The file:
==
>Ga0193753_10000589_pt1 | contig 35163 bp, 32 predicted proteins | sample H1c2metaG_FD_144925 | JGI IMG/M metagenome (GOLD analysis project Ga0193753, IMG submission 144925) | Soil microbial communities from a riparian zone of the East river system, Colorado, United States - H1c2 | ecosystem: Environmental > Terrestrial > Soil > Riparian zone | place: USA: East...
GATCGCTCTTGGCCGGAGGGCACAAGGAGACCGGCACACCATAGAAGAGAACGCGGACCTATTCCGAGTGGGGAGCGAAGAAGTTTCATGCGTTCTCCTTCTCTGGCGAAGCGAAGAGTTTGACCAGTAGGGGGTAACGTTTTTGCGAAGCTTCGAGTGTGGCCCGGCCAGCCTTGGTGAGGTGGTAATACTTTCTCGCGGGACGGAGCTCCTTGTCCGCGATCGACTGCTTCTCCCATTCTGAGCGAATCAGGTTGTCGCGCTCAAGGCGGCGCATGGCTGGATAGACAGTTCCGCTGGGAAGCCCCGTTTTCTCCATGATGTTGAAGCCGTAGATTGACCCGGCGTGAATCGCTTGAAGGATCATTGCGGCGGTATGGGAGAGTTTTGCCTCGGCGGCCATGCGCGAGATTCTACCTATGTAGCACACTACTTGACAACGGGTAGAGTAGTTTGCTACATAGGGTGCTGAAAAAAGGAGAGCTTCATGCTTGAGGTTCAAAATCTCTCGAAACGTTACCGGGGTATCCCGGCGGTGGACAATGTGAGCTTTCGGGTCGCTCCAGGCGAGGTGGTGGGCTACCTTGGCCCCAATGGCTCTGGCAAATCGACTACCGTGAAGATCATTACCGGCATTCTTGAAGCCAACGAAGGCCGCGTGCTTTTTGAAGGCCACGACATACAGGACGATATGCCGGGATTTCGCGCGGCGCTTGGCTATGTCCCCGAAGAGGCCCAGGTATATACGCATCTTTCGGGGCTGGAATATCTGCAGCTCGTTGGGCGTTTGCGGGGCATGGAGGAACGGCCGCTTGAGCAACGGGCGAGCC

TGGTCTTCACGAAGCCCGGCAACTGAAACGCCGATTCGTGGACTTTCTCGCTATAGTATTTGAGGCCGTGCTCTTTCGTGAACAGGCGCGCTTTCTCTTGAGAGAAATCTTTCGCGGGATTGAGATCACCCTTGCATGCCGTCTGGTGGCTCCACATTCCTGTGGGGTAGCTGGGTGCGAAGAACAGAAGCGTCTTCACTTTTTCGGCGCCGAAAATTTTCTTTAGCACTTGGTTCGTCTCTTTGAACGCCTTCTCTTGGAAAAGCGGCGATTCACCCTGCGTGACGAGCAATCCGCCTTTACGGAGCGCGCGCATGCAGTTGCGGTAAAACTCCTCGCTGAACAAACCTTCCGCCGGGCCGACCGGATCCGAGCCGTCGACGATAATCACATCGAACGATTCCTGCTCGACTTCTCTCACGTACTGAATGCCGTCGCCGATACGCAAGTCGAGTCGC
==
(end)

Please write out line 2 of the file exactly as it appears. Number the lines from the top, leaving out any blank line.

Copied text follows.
GATCGCTCTTGGCCGGAGGGCACAAGGAGACCGGCACACCATAGAAGAGAACGCGGACCTATTCCGAGTGGGGAGCGAAGAAGTTTCATGCGTTCTCCTTCTCTGGCGAAGCGAAGAGTTTGACCAGTAGGGGGTAACGTTTTTGCGAAGCTTCGAGTGTGGCCCGGCCAGCCTTGGTGAGGTGGTAATACTTTCTCGCGGGACGGAGCTCCTTGTCCGCGATCGACTGCTTCTCCCATTCTGAGCGAATCAGGTTGTCGCGCTCAAGGCGGCGCATGGCTGGATAGACAGTTCCGCTGGGAAGCCCCGTTTTCTCCATGATGTTGAAGCCGTAGATTGACCCGGCGTGAATCGCTTGAAGGATCATTGCGGCGGTATGGGAGAGTTTTGCCTCGGCGGCCATGCGCGAGATTCTACCTATGTAGCACACTACTTGACAACGGGTAGAGTAGTTTGCTACATAGGGTGCTGAAAAAAGGAGAGCTTCATGCTTGAGGTTCAAAATCTCTCGAAACGTTACCGGGGTATCCCGGCGGTGGACAATGTGAGCTTTCGGGTCGCTCCAGGCGAGGTGGTGGGCTACCTTGGCCCCAATGGCTCTGGCAAATCGACTACCGTGAAGATCATTACCGGCATTCTTGAAGCCAACGAAGGCCGCGTGCTTTTTGAAGGCCACGACATACAGGACGATATGCCGGGATTTCGCGCGGCGCTTGGCTATGTCCCCGAAGAGGCCCAGGTATATACGCATCTTTCGGGGCTGGAATATCTGCAGCTCGTTGGGCGTTTGCGGGGCATGGAGGAACGGCCGCTTGAGCAACGGGCGAGCC